William Thomas Wills 1869 - 1963

Purpose of this web site

The purpose of this web site is to try and obtain further information about the life of William Thomas Wills who was a railway engine driver.

On a Saturday in February 1919 when the whole forest from near Colac, Victoria, to the sea was burned, he was successful in saving the lives of the passengers and his train from certain destruction.

A proposal has been put to the Old Beechy Rail Trail Committee to restore Mr. Wills' grave, albeit only simply, and approval has been received to contact various local bodies to assist in the restoration program.

Link to Old Beechy Rail Trail
Email Phillip Dandy if you can assist.

When complete, it would be nice to make it known to railway enthusiests who may wish to visit and pay their respects to a man who saved people lives during the Otway fires of 1919.

It is believed that his locomotive is still operational in the possession of Puffing Billy Group at Belgrave, a Melbourne suburb.

His family details are

William Thomas WILLS was born in 1869. He died on 13 Feb 1963 in Colac, Vic. He was buried on 15 Feb 1963 in Colac, Vic cemetary in the Presbeterian Section 13, Lot 31..

William married Ada Ann READ in 1894 in Vaughan, Vic. or Pigoreet - Registration no 492.. Ada was born in 1872. She died on 18 Feb 1914. She was buried in Colac, Vic cemetary in the Presbeterian Section 13, Lot 31..

Full details of the known details for William's family can be found here.


A newspaper article February 1963

From either the Geelong Advertiser or the Colac Herald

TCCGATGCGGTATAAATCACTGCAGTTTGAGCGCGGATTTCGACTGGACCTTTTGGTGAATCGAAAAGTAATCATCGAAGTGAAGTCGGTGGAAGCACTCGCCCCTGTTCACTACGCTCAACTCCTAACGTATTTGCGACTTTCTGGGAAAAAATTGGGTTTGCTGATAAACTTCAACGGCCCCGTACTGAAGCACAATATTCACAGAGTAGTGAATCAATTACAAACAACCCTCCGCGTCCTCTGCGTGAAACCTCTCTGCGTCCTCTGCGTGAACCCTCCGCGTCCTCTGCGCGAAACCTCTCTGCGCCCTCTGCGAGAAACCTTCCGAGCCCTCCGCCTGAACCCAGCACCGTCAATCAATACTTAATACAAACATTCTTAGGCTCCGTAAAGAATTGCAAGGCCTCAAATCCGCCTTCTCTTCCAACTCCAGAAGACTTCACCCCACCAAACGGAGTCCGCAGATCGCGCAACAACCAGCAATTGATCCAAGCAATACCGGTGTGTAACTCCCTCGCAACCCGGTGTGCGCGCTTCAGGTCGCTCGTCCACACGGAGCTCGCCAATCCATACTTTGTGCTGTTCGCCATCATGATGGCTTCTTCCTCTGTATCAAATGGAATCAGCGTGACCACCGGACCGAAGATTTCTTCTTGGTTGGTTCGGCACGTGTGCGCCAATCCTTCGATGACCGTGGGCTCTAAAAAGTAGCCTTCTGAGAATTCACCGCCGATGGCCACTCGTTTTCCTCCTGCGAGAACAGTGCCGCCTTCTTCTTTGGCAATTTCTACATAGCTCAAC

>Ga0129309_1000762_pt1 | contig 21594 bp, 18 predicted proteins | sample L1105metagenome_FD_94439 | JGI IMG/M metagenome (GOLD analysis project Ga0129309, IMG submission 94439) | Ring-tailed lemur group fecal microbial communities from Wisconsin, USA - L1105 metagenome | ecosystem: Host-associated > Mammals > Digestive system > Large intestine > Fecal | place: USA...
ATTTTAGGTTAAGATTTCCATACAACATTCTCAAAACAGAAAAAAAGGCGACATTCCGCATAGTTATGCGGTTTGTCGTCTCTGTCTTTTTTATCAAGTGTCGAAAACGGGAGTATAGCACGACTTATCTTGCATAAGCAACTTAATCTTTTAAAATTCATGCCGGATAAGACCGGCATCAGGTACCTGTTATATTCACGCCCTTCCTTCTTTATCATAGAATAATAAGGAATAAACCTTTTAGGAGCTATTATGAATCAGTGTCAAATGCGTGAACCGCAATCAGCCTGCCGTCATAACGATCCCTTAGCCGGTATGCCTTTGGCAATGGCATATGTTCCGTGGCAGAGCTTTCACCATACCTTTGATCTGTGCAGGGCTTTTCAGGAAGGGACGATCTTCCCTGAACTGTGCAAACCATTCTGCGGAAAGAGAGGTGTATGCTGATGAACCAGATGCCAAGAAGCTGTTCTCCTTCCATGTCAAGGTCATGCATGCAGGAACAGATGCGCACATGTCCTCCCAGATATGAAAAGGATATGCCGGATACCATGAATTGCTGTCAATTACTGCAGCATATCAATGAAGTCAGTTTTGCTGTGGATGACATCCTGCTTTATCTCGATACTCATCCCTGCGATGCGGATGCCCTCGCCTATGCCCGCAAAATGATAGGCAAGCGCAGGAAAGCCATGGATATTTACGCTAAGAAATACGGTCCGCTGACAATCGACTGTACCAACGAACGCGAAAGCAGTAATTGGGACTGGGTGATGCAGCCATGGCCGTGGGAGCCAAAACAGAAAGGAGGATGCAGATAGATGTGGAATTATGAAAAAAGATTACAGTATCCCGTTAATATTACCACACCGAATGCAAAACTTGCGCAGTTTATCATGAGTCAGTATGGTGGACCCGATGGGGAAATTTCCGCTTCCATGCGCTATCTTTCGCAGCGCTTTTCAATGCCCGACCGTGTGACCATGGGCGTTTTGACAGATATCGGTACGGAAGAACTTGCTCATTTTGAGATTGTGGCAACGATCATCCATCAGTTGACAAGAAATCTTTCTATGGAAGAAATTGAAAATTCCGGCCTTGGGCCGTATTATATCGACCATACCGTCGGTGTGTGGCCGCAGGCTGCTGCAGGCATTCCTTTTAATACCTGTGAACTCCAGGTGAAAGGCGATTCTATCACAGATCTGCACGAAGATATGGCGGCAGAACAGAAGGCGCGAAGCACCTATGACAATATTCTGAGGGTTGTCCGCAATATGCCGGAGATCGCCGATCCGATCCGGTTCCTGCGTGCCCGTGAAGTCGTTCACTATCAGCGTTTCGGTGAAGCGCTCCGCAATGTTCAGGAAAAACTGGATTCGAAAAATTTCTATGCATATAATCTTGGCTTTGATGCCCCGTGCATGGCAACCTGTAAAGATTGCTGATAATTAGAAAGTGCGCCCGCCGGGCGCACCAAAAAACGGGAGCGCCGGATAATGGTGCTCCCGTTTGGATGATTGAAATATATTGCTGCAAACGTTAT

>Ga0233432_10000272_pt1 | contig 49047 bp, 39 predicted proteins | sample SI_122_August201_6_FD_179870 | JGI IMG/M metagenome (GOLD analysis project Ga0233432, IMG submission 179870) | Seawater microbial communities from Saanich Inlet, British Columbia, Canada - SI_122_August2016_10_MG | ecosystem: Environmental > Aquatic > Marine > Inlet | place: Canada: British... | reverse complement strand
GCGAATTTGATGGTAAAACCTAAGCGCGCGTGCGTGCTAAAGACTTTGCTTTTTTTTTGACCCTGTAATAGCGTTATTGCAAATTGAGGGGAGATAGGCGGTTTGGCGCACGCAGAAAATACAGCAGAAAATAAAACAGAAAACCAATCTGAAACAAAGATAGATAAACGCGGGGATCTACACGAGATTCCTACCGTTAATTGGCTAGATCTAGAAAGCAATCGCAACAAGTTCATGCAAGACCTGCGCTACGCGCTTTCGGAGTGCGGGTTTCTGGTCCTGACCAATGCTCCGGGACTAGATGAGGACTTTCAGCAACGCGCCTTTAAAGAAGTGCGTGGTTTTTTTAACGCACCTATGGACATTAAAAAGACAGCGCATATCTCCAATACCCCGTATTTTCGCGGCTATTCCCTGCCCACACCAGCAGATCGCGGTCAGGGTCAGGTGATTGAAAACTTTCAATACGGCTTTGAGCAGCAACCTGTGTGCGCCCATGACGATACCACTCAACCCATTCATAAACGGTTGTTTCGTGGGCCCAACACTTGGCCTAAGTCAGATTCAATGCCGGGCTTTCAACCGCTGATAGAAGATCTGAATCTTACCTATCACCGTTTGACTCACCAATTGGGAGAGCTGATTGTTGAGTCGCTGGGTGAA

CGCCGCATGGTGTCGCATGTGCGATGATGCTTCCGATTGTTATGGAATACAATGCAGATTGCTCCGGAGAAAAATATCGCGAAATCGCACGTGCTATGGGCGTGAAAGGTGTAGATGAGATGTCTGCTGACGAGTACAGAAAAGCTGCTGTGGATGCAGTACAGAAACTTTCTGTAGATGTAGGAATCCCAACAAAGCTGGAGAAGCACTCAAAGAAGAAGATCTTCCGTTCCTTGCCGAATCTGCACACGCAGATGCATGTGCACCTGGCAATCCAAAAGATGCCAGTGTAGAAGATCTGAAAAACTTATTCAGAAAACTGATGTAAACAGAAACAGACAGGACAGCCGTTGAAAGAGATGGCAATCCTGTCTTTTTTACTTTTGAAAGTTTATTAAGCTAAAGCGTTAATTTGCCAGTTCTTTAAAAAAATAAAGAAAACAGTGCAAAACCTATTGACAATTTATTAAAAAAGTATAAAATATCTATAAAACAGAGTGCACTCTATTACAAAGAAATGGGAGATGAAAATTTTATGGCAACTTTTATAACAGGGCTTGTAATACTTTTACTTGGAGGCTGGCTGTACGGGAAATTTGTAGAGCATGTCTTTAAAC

WhistIing Willie' Saved Beechy
from 1919 Forest Fire

The "Beechy" engine driver, who saved his train by backing it four miles up the steep gradient from Devitt's Siding to Beech Forest, when faced with the raging 1919 fire which swept from the plains to the coast was buried in Colac cemetery on 15 February 1963.

He was William Wills, known affectionately to all the folk of that period living on the Ridge as "Whistling Willie", because he never failed to sound the whistle when his train approached a level crossing or before rounding the sharp curves.

With the view obscured it was necessary to warn repair men who might be working on the line. It was said that the people waiting for the train always knew when he was driving it by the constant sounding of the locomotives whistle.

The late Mr. Wills died at the ripe old age of 94 years in Geelong to which city he had moved for his retirement after driving the "Beechy Puffing Billy" for many years during the heyday of this railway line when four trains ran each way daily. For his feat in saving the train from the 1919 fire all he received from the Railway Commissioners was the honor of having his name entered in the good conduct book.

Here is how Mr. F. Alford, a farmer at Barongarook east, at that time a worker on "Beechy" line, narrates the saga of how the late Driver

"On a Saturday in February 1919 when the whole forest from near Colac to the sea coast was burned, Driver Wills was on the "Beechy" returning to Colac. when he met the fire at what was then known as Devitt's Siding, where four, rail trucks, loaded with green sawn timber were blazing like a furnace.

Realising the folly of proceeding further, he decided to try and push the train back-wards up the I in 30 grade to Beech Forest with a load far heavier than normally was hauled up this gradient. In the extreme heat and dense smoke, he was successful in saving the lives of the passengers and the train from certain destruction.

At the time this was considered a remarkable effort.The burned-out sections of the line were repaired sufficiently the next day, Sunday, for the train to make its trip to Colac where it arrived just twenty-four hours late.'

   
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FAMILY SURNAME NAMES DESCENDANTS